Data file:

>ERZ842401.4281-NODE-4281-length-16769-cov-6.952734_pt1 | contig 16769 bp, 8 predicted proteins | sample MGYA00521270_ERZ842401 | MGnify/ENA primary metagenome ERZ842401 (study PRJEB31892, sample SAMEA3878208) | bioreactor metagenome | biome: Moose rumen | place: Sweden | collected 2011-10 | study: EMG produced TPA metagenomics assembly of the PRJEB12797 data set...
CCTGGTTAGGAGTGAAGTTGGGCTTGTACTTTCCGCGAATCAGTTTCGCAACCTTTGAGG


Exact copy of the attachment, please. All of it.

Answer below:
>ERZ842401.4281-NODE-4281-length-16769-cov-6.952734_pt1 | contig 16769 bp, 8 predicted proteins | sample MGYA00521270_ERZ842401 | MGnify/ENA primary metagenome ERZ842401 (study PRJEB31892, sample SAMEA3878208) | bioreactor metagenome | biome: Moose rumen | place: Sweden | collected 2011-10 | study: EMG produced TPA metagenomics assembly of the PRJEB12797 data set...
CCTGGTTAGGAGTGAAGTTGGGCTTGTACTTTCCGCGAATCAGTTTCGCAACCTTTGAGG